On February 13, 2019, Chief Minister Mamata Banerjee was in the Central Hall of Parliament, catching up with the members of the house. The country was gearing up for the Lok Sabha elections, and Mamata was in Delhi on a mission to prop up a ‘United India Opposition’.
She bumped into Congress president Sonia Gandhi, who warmly reached out to her. But Mamata was visibly upset. A short while earlier, Congress leader Adhir Ranjan Chowdhury had launched a fierce attack on her and the Trinamool Congress over the Saradha chit fund scam. Sonia tried to placate her, saying that despite the differences their parties had, they were friends.
The piquant nature of the relationship between the Congress and the Trinamool was evident in the episode—rivals in West Bengal but in search of a common space in national politics. Though they have never been comfortable in each other’s company, they both know that they need each other.
Mamata’s efforts in 2019 might not have been successful, but riding high on her spectacular victory in the assembly elections, things were quite different in her recent Delhi visit. She was back in the capital again on a mission to bring the anti-BJP parties together. And there was far greater hype surrounding her endeavour even as her national ambitions were all the more evident.
The run-up to Mamata’s visit was marked by an unusual bonhomie between the Congress and the Trinamool. A day ahead of her arrival, the Congress tweeted about her nephew, Trinamool Congress general secretary Abhishek Banerjee, being a suspected target of the alleged snooping using Pegasus spyware. The Trinamool responded by tweeting ‘Khela Hobe’ (The Game is On), a reference to Mamata’s dare to the BJP in the West Bengal elections.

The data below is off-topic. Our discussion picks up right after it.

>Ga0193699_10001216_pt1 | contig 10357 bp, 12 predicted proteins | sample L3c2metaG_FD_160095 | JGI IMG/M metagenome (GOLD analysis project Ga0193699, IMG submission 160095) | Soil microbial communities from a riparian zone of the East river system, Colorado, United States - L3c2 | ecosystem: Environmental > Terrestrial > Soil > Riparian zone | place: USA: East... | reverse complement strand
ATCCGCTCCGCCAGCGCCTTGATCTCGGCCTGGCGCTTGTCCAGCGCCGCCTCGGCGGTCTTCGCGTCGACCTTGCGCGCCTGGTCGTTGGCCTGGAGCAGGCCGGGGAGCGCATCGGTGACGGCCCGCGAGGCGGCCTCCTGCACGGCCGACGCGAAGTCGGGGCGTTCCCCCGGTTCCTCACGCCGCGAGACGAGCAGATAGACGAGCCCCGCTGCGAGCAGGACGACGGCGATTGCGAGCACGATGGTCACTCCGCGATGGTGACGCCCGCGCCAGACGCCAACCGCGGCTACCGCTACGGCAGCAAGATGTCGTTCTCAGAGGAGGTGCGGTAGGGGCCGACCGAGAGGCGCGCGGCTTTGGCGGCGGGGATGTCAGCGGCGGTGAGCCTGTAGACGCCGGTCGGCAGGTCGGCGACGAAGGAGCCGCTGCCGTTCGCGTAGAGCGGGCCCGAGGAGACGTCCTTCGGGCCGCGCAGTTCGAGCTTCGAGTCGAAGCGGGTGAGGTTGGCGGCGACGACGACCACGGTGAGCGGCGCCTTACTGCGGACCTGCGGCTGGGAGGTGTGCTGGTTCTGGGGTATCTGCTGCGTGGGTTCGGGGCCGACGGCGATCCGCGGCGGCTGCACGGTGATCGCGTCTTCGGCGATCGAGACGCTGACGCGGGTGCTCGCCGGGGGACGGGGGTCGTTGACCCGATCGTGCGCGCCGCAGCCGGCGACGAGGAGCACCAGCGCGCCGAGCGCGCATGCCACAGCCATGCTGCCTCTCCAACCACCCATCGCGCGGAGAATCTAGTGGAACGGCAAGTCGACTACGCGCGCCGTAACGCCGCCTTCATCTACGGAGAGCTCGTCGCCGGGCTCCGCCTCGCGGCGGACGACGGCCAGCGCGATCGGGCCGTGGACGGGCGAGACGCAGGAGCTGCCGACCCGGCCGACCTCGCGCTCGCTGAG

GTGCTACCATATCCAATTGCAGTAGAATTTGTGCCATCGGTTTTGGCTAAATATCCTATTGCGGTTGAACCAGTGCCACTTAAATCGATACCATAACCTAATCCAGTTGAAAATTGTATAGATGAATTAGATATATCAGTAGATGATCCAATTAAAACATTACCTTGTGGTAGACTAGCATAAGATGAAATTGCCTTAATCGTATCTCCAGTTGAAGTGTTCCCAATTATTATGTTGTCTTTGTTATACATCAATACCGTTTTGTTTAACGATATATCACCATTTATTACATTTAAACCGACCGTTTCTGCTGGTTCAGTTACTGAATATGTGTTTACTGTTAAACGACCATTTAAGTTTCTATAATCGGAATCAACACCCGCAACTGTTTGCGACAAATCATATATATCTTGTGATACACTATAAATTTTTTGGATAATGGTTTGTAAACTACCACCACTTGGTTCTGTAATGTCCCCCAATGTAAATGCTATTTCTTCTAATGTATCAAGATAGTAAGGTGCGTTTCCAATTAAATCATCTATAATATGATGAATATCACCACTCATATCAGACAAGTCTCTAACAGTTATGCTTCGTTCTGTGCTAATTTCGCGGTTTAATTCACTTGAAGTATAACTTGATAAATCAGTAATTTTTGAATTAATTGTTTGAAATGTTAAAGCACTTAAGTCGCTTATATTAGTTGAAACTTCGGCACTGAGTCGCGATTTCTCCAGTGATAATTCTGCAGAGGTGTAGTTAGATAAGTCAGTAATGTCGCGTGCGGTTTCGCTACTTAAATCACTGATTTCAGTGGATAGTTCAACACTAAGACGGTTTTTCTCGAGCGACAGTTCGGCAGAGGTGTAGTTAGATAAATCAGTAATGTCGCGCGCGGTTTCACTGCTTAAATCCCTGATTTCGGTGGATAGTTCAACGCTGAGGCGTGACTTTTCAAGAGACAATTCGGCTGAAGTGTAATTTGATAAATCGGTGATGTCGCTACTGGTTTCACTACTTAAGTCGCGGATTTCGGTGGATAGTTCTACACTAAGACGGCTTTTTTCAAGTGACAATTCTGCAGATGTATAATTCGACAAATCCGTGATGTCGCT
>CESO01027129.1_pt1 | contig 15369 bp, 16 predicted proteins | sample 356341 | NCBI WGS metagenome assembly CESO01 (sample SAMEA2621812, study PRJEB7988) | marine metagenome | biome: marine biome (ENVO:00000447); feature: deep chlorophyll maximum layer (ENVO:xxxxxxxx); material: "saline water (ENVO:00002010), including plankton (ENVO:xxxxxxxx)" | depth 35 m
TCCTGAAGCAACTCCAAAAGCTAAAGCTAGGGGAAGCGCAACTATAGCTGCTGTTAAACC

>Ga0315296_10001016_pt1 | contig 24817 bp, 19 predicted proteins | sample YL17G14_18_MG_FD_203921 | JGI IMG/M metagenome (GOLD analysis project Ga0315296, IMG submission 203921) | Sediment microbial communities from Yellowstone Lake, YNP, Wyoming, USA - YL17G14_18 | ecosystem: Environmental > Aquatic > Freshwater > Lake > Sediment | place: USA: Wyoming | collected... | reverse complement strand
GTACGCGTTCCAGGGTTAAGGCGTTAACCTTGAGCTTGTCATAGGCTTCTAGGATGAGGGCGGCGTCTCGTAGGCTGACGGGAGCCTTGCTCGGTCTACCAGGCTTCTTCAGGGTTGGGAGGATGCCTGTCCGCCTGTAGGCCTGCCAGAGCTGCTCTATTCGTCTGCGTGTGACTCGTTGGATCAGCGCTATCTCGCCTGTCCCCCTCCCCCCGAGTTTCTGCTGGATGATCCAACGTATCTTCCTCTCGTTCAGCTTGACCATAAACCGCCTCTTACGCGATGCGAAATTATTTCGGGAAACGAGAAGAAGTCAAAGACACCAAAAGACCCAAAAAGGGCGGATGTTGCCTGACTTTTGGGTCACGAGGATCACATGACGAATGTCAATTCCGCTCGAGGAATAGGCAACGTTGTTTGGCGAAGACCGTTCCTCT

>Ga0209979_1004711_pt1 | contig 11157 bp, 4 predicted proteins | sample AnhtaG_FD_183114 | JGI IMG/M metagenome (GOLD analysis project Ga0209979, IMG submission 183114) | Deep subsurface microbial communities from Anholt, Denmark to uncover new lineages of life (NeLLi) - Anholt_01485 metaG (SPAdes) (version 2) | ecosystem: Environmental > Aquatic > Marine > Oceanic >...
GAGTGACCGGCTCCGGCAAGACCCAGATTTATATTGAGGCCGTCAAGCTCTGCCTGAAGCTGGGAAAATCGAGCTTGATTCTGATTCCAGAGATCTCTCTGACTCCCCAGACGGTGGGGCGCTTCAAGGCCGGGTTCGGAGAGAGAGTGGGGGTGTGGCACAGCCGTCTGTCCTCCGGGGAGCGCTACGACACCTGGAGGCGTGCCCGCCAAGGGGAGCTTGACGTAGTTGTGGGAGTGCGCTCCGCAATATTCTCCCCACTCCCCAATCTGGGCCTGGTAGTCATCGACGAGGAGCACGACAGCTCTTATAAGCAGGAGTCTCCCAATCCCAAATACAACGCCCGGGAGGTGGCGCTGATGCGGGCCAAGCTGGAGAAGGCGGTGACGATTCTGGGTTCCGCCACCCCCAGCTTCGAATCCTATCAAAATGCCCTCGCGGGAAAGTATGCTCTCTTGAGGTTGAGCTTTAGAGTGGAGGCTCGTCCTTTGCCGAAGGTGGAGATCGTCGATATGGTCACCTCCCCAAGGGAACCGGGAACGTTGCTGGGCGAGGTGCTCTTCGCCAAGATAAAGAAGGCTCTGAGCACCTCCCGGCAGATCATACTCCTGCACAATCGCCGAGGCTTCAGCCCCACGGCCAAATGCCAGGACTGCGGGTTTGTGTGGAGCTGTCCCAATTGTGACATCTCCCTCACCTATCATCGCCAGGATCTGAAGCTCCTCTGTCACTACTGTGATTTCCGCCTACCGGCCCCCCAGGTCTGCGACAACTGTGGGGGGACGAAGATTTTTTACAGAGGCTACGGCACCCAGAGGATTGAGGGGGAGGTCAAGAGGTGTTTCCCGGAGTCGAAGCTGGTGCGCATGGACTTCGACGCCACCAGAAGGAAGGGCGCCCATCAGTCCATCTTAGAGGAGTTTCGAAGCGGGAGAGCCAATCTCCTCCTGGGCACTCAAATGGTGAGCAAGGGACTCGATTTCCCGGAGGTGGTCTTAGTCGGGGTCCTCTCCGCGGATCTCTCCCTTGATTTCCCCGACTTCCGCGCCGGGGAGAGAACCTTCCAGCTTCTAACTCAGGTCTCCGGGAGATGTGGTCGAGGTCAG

Interestingly, Chowdhury, a staunch Mamata critic, said the Congress should not put up a candidate against her in the Bhawanipur byelection. The Congress had even considered replacing Chowdhury as its leader in the Lok Sabha because it felt that his antagonistic relationship with the Trinamool was impeding the coordination between the two parties on the floor of the house.
In Delhi, Mamata met senior Congress leaders Kamal Nath and Anand Sharma, and lawyer-politician Abhishek Manu Singhvi, who is a Rajya Sabha member from Bengal and had appeared for the Trinamool in many cases. But the most anticipated meeting was with Sonia.
A Congress leader said that it was premature to comment on the impact the meeting would have on opposition unity, but it was clear that Mamata had realised that there could be no viable anti-BJP bloc without the Congress. He said that the meeting of opposition parties at NCP supremo Sharad Pawar’s residence recently proved that any attempt at forming a non-Congress front was a non-starter.
Also, election strategist Prashant Kishor, who worked with Mamata in the assembly election and has agreed to extend his services till the Lok Sabha elections in 2024, recently met the Gandhis. It is crucial because he had said that there could be no successful coming together of opposition parties if the Congress was not included. He is said to have played the role of an emissary between the top leaders of the two parties.
“When different political parties, with varied agenda, have to be united, it requires a national party to act as a glue. We may not be as strong as we used to be, but it is only the Congress that has a pan-Indian identity and around which other parties can assemble. I believe that an opposition front can be coalesced only under the leadership of Sonia Gandhi,” said senior Congress leader Pradip Bhattacharya.
Even as the Congress would want to stress that Mamata’s victory in Bengal and her national endeavour are entirely different ball games, it is handling her with utmost care. The party has been alarmed by the talk of regional parties exploring the possibility of a non-Congress front. It wants to be seen as engaging with Mamata, a vocal critic of the Modi government. Also, in the near term, the Congress hopes that a better rapport with her will allow for greater coordination among the opposition parties in Parliament.
The Congress, while keeping Mamata in good humour, is watching her moves closely. “This is not the right time to talk about who will be the face of the opposition,” said Bhattacharya. “Let Mamata try her level best. We are waiting to see how successfully she can gear up to the situation.”